Uran Kostreci: When I went for the first time in 1963, I found very good people there. By that I mean that
they were part of the old group, truly political prisoners. Four to six of them were first-class
intellectuals. I found Kudret Kokoshi from Vlora; Engjëll Çoba from Shkodra, Et’hem
Haxhiademi, good playwright and translator from Elbasan.
They were all old, but I stayed with them unlike the other youngsters, because I felt I could learn from them, and so I did. There was Koço Tasi, a lawyer from Përmet. I took philosophy lessons from him. I stayed
with these kinds of people, but also others who, although not of this intellectual and
educational background, were good people.
This was so true that they put me in Room no. 8. Burrel had ten rooms. It was 120 meters long, fully cemented, with four windows per room. Rooms were 8.5 m by 5.5 m, standard. They put me in Room no. 8, it happened to be like
that. There were 33 people who stayed on cement, on some kinds of sheets that not everyone had. But I need to say, which is of interest, that when I went, there was still a tradition of a proper prison. There were 33 people and, it pains me to say only one was a spy. I won’t say his name, he’s died and is from Myzeqe.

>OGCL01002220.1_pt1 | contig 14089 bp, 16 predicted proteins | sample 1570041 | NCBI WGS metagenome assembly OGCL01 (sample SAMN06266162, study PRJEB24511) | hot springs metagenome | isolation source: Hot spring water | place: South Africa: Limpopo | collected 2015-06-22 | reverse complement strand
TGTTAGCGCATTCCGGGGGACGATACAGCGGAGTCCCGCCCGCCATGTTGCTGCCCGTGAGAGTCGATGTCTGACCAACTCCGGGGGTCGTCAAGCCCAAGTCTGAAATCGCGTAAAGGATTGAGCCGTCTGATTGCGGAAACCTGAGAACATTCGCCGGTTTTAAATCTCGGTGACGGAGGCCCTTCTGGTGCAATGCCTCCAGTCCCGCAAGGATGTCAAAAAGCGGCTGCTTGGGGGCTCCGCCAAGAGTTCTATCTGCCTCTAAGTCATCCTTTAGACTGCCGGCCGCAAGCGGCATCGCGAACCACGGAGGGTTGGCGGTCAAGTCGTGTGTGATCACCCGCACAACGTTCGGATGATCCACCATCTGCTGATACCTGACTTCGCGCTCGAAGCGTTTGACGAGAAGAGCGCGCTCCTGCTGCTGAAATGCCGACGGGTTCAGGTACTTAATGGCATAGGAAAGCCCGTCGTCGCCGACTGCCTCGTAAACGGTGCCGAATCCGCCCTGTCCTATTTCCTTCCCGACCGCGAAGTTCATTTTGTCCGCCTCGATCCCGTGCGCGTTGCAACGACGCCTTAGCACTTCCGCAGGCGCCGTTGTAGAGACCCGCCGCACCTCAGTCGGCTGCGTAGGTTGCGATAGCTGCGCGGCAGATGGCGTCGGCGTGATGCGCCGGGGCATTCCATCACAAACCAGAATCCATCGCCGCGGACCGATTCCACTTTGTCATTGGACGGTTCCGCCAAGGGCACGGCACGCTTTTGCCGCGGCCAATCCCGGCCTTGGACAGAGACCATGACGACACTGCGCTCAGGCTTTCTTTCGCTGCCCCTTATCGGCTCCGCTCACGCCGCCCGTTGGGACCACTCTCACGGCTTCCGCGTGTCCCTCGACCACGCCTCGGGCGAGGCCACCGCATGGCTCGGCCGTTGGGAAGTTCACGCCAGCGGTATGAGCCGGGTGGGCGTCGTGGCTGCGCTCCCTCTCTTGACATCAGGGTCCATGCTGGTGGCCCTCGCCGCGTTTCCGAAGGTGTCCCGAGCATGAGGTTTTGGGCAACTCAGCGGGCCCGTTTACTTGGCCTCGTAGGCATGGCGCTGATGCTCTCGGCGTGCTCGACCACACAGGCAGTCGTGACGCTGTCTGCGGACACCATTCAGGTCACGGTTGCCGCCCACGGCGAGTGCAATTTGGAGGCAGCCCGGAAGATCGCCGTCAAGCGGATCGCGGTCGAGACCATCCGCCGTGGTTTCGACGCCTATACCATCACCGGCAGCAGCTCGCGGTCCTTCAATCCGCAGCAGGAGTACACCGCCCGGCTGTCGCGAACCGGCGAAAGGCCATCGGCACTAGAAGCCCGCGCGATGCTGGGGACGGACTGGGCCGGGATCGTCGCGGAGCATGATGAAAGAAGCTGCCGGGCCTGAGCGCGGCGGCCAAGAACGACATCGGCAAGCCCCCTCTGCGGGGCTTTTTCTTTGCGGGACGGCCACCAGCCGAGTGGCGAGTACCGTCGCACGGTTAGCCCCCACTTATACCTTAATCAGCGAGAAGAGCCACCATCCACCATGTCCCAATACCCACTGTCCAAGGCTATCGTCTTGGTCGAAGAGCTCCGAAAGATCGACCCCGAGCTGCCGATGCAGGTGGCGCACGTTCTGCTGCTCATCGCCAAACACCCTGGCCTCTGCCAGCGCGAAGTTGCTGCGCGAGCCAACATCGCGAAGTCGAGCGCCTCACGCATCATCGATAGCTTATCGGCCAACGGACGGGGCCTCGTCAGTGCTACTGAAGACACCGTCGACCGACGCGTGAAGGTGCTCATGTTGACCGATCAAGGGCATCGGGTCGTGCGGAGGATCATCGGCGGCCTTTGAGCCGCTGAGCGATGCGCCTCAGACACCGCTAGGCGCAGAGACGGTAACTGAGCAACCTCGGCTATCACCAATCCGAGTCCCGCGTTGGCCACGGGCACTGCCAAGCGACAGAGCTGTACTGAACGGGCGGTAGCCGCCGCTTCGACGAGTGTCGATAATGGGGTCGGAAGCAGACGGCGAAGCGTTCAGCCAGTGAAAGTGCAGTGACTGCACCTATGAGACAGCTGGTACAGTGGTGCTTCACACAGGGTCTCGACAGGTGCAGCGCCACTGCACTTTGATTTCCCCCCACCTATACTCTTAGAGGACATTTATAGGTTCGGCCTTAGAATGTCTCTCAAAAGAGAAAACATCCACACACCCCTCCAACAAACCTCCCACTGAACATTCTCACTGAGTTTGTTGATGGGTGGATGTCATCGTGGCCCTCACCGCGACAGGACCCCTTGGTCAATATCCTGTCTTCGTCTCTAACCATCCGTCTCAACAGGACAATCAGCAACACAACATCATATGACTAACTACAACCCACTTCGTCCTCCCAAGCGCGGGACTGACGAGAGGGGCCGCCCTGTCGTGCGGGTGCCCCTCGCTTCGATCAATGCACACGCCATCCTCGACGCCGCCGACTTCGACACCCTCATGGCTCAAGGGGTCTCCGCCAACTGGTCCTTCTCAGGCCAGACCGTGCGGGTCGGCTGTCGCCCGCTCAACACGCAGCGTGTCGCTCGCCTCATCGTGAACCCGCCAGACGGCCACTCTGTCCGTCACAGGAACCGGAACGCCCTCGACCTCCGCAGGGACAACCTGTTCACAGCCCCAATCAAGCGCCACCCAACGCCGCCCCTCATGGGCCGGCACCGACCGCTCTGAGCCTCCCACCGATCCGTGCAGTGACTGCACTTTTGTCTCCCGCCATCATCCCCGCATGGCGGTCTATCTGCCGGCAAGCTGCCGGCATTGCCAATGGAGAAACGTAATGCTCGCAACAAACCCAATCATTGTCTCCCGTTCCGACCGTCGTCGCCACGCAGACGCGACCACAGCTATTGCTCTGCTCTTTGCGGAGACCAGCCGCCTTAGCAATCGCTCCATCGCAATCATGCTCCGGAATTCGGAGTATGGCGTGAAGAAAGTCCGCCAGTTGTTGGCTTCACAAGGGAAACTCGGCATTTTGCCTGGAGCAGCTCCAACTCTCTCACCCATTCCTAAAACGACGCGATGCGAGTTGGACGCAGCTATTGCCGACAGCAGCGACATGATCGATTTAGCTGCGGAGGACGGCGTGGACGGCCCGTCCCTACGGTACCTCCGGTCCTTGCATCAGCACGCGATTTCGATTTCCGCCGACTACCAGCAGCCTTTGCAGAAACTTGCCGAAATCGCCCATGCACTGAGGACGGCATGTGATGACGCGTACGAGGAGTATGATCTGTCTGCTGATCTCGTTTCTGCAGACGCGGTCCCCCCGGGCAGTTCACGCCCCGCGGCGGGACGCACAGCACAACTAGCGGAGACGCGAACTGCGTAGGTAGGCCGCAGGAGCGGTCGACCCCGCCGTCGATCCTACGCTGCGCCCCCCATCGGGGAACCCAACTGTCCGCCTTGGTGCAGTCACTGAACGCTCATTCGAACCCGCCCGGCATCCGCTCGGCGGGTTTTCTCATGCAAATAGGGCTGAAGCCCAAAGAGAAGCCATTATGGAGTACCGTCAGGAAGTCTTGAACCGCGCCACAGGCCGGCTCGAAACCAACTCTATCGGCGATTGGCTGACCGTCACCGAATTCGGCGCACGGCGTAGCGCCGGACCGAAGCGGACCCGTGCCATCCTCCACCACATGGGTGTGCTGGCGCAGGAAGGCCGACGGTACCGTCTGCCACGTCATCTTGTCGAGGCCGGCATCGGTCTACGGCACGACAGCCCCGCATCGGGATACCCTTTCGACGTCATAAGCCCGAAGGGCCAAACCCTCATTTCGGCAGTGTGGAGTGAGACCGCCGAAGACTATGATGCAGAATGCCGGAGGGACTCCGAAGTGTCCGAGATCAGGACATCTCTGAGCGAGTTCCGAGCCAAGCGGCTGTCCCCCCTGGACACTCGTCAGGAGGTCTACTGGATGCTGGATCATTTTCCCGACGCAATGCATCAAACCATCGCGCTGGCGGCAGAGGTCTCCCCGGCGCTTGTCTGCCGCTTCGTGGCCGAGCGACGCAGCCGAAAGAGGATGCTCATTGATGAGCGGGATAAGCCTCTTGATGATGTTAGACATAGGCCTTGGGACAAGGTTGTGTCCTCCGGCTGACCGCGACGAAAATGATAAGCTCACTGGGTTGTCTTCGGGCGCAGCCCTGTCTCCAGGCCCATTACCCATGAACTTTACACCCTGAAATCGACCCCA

The other 32 were very good people. I found Engjëll Çoba there, who was friends with my father, too. Therefore, my father’s friendships influenced my relations with some of them, so it was easier for me to get closer to them, or
better yet they invited me to their circle. If you allow me, I will use a not so appropriate term, but I figuratively milked them, in the good sense of the word. I milked their knowledge as well as I could.
Yes! And they allowed themselves to be milked by me. They really wanted to help me. That is where I learned Italian, commented Dante Alighieri, learned history and philosophy, and many other things. That is where I learned about the history of Albania for the first time, because what we learned at school was useless.